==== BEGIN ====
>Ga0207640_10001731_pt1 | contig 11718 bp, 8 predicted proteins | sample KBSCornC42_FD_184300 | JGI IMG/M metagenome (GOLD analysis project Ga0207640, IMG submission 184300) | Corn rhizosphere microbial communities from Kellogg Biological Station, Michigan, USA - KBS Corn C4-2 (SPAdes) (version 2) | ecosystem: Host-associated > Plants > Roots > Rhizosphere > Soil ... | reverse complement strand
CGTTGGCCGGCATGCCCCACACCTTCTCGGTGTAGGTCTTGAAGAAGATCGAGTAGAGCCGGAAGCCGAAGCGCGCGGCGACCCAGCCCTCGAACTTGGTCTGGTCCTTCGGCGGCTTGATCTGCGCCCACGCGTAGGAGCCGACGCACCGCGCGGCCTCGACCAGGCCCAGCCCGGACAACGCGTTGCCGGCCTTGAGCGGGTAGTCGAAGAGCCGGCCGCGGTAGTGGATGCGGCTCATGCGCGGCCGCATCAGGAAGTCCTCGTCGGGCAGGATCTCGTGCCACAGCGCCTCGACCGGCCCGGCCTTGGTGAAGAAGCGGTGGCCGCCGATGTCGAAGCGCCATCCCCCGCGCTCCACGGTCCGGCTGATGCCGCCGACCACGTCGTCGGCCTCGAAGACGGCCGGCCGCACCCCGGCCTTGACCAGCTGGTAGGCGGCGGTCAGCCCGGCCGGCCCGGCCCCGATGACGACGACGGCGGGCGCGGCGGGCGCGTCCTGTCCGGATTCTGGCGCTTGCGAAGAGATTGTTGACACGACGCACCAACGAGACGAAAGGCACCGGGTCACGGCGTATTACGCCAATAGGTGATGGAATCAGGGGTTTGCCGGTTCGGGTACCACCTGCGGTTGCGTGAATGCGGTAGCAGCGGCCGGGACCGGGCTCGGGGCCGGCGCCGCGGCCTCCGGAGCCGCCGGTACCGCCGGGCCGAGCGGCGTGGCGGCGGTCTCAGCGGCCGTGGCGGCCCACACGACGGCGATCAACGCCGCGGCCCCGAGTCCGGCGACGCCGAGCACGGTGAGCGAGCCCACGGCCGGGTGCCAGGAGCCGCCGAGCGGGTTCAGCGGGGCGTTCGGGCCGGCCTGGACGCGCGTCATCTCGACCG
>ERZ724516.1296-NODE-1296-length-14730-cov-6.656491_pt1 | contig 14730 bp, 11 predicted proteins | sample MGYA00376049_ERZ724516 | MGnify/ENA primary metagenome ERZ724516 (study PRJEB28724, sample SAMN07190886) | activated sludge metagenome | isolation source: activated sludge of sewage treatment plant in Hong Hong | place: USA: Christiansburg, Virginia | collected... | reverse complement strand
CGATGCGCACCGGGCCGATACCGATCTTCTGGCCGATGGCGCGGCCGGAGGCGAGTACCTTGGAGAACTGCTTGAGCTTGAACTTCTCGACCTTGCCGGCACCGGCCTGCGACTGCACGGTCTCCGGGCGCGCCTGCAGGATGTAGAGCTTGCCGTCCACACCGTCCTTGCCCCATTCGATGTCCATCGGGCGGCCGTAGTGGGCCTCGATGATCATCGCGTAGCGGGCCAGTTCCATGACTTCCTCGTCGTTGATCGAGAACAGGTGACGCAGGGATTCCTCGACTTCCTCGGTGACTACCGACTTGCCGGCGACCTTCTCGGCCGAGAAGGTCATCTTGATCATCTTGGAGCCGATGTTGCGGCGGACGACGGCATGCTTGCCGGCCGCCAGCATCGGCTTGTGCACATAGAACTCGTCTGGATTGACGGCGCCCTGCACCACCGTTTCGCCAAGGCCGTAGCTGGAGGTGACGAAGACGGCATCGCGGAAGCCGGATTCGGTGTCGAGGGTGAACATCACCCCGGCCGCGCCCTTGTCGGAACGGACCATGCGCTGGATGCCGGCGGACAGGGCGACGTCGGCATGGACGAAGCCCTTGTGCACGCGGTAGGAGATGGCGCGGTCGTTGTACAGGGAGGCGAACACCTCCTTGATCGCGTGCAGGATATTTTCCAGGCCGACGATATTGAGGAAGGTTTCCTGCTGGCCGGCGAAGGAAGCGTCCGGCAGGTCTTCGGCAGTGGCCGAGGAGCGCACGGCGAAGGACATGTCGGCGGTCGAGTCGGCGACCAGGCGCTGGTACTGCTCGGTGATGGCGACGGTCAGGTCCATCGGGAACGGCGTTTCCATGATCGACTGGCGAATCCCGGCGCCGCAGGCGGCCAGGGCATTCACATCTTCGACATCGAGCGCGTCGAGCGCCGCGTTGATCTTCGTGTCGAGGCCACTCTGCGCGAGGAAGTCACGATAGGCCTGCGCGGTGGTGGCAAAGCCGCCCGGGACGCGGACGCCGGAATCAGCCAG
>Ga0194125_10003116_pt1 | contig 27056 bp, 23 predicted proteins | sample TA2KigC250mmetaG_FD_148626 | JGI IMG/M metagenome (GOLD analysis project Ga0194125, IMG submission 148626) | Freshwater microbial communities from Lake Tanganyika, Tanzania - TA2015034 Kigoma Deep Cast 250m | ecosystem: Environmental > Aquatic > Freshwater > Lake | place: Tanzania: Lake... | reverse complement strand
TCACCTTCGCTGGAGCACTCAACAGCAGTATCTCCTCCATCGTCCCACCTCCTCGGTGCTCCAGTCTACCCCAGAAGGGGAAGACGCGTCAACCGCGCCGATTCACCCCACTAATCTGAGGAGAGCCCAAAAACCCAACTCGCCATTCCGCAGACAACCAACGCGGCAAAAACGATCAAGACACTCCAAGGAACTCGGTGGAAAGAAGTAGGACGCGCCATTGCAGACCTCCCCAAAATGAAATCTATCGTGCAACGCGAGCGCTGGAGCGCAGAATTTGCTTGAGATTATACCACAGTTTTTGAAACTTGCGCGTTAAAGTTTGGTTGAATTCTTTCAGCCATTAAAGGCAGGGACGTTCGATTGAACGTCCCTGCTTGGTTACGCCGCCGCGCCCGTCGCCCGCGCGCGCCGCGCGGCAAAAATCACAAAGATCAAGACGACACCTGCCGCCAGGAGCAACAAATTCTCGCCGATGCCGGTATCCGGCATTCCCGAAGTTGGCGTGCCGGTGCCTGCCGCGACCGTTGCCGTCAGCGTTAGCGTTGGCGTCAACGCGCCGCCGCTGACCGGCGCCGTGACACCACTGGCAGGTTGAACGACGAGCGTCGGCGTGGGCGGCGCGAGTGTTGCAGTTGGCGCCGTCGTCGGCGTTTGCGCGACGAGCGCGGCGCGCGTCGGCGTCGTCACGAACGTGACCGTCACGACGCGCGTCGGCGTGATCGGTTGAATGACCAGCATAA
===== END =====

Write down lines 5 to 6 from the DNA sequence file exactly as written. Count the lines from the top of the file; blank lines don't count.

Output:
>Ga0194125_10003116_pt1 | contig 27056 bp, 23 predicted proteins | sample TA2KigC250mmetaG_FD_148626 | JGI IMG/M metagenome (GOLD analysis project Ga0194125, IMG submission 148626) | Freshwater microbial communities from Lake Tanganyika, Tanzania - TA2015034 Kigoma Deep Cast 250m | ecosystem: Environmental > Aquatic > Freshwater > Lake | place: Tanzania: Lake... | reverse complement strand
TCACCTTCGCTGGAGCACTCAACAGCAGTATCTCCTCCATCGTCCCACCTCCTCGGTGCTCCAGTCTACCCCAGAAGGGGAAGACGCGTCAACCGCGCCGATTCACCCCACTAATCTGAGGAGAGCCCAAAAACCCAACTCGCCATTCCGCAGACAACCAACGCGGCAAAAACGATCAAGACACTCCAAGGAACTCGGTGGAAAGAAGTAGGACGCGCCATTGCAGACCTCCCCAAAATGAAATCTATCGTGCAACGCGAGCGCTGGAGCGCAGAATTTGCTTGAGATTATACCACAGTTTTTGAAACTTGCGCGTTAAAGTTTGGTTGAATTCTTTCAGCCATTAAAGGCAGGGACGTTCGATTGAACGTCCCTGCTTGGTTACGCCGCCGCGCCCGTCGCCCGCGCGCGCCGCGCGGCAAAAATCACAAAGATCAAGACGACACCTGCCGCCAGGAGCAACAAATTCTCGCCGATGCCGGTATCCGGCATTCCCGAAGTTGGCGTGCCGGTGCCTGCCGCGACCGTTGCCGTCAGCGTTAGCGTTGGCGTCAACGCGCCGCCGCTGACCGGCGCCGTGACACCACTGGCAGGTTGAACGACGAGCGTCGGCGTGGGCGGCGCGAGTGTTGCAGTTGGCGCCGTCGTCGGCGTTTGCGCGACGAGCGCGGCGCGCGTCGGCGTCGTCACGAACGTGACCGTCACGACGCGCGTCGGCGTGATCGGTTGAATGACCAGCATAA